There has been a conversation going around online about the way to make decisions in your life.
Derek Sivers talked about it a bit ago in reference to time commitments, and more recently, Mark Manson revived it in a “playbook” of sorts for people in or wanting to be in relationships. And in and of itself, I think the concept is a fine one.
The concept being, if something in your life isn’t a “HELL YES” then it should be a “NO”.
If you look at this on the surface, it makes a ton of sense.
Given that most of our lives are spent making decisions that affect the rest of our lives, I can absolutely understand why we all want the easy formula. The guidebook to tell us if we should text back the guy we just met (HELL YEAH!) or ignore him altogether (NO!). Or if we should stay in that unfulfilling job (NO!) or go travel the world (HELL YEAH!).
But the problem I find with this equation is that it’s too shallow. It can’t possibly apply to the complexities of life and the ebbs and flows and the changes we all will inevitably experience, simply by being human.
AND . . . it also doesn’t account for the fact that not everything in life that happens is as simple as knowing right away what the answer is.
Haven’t you ever heard of those couples who, when they first met, they hated each other but then realized a bit down the road that they were actually the love of each other’s lives? Or what about the time you said ‘NO’ to something, because it wasn’t a “HELL YEAH” but the reason it wasn’t a “HELL YEAH” was because it pushed you out of your comfort zone?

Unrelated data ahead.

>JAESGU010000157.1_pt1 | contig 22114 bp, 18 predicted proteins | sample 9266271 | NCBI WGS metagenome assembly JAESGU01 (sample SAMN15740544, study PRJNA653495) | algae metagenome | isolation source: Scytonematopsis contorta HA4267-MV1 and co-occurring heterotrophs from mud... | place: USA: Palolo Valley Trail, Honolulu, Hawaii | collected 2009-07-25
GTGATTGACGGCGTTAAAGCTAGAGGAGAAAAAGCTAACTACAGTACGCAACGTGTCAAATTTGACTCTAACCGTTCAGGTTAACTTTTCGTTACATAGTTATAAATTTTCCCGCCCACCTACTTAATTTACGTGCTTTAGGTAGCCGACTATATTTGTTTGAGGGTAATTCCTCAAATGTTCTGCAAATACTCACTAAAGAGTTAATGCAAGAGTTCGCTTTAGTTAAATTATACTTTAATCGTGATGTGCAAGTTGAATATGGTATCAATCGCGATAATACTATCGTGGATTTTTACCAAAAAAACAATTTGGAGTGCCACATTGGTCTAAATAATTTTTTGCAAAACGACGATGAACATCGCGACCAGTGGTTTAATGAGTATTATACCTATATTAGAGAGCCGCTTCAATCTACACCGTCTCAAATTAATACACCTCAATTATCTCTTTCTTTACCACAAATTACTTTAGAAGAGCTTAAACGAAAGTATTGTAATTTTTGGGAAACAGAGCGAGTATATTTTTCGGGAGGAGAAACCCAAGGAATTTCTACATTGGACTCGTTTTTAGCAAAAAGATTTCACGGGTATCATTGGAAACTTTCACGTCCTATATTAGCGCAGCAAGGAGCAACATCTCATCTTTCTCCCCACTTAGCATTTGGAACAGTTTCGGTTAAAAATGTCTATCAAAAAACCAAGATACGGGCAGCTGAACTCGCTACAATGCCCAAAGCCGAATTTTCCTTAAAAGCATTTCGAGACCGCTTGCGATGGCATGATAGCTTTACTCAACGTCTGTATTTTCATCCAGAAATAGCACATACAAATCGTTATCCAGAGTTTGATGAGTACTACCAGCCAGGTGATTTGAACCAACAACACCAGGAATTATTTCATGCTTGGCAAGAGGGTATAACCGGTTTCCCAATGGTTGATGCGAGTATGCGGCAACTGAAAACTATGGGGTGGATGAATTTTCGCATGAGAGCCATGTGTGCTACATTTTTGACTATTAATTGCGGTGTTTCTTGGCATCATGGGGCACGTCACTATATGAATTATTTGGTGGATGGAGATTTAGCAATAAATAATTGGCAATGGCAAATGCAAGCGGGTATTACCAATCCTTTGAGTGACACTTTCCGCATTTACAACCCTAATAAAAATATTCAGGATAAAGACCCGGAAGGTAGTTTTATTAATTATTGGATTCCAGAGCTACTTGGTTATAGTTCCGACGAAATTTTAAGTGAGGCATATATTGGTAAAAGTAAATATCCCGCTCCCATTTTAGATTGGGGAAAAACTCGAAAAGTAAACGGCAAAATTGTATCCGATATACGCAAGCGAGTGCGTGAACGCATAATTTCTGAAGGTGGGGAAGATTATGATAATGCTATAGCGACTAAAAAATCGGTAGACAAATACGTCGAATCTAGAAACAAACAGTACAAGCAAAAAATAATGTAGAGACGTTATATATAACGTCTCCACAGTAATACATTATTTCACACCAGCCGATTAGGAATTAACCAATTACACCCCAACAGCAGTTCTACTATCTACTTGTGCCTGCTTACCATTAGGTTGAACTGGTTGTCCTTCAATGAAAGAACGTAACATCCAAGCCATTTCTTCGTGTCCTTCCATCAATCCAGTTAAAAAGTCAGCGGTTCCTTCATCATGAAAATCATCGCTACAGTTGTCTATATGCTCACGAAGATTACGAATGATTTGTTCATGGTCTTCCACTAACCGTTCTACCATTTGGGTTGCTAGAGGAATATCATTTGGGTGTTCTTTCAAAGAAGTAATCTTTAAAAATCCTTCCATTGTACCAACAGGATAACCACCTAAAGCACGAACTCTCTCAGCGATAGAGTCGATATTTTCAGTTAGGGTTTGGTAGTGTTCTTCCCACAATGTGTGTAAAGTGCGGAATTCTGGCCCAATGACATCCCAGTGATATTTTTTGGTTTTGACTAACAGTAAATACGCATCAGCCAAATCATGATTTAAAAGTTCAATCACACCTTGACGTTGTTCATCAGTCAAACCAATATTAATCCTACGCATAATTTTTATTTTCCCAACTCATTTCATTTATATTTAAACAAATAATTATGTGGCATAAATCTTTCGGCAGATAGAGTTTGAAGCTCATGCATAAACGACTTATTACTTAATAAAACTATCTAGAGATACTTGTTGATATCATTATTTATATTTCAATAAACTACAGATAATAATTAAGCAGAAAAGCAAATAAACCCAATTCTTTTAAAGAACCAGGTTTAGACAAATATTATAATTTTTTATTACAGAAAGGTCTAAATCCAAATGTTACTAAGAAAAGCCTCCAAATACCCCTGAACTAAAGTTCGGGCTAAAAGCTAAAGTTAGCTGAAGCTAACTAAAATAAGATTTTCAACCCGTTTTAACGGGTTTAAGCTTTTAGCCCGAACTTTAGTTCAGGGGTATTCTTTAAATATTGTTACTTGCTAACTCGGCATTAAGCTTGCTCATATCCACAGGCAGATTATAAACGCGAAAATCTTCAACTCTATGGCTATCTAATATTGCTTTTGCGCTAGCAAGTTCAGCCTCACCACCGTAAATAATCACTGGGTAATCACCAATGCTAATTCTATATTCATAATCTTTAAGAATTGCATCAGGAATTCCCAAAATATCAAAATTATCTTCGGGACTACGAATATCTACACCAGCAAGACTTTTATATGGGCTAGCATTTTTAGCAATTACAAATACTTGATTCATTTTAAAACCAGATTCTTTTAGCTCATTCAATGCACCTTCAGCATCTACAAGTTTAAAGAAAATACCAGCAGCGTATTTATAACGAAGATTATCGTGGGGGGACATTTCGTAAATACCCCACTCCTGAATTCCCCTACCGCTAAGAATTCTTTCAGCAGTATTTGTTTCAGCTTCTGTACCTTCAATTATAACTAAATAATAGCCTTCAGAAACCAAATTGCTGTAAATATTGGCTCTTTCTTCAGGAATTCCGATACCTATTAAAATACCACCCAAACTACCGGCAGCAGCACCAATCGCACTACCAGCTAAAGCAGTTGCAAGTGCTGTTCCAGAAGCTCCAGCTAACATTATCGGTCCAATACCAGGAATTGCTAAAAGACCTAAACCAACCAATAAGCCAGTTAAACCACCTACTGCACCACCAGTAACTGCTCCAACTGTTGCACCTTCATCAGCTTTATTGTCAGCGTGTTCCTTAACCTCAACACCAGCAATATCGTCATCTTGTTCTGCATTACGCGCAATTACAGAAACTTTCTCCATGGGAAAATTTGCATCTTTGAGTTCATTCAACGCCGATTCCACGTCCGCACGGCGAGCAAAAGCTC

These are just two, out of many, examples of how the “HELL YEAH or NO” equation can’t work.
Here’s the thing. Life is complex. We are complex. There are so many nuances and places to explore within ourselves when we’re making decisions. I know that this equation is encouraging people to tap into that intuitive place that knows right away whether or not something is good for us, but the way it’s set up and has been being talked about online falls short.
I’m definitely a fan of following intuition, but in order to follow that, you have to have awareness about yourself. You have to be able to discern whether or not something is “intuition” or just “fear.”
Which is why this equation can’t possibly apply to all people, in all situations.
What happens to the people who don’t know? Whose NO might be because they’re afraid to truly show their heart, or they’re afraid to put themselves out there. What if their NO is actually a “maybe” that just needs to be explored.
What happens when the “HELL YES!” comes from a place of destruction, addiction, and avoidance? Then what do you do?
I think the conversation isn’t actually about whether it’s a hell yes or a hell no, but rather whether or not you’ve looked into the depths of your heart to find the answer, and to actually discover what part of yourself is making the decision.
There have been many hell yeses in my life that caused me a lot of pain. And I’m sure a lot of no’s that had me miss really cool opportunities for myself.
So . . . if you’re looking for advice on how to make a decision in your life, answer these questions first:
- What do I truly want in my life right now?
- Which choice is most closely aligned with that goal?
- Am I being honest with myself right now?
The answers to these questions will give you a way more grounded answer than “HELL YES or NO” ever could.
And now I’m curious . . . what do you think? Do you use the “HELL YES or NO” equation for making decisions? If not…what do you do? As always we love to hear from you so leave your thoughts and questions in the comments below.
Saying HELL YEAH to this article!
Photo by Ann-Lise Heinrichs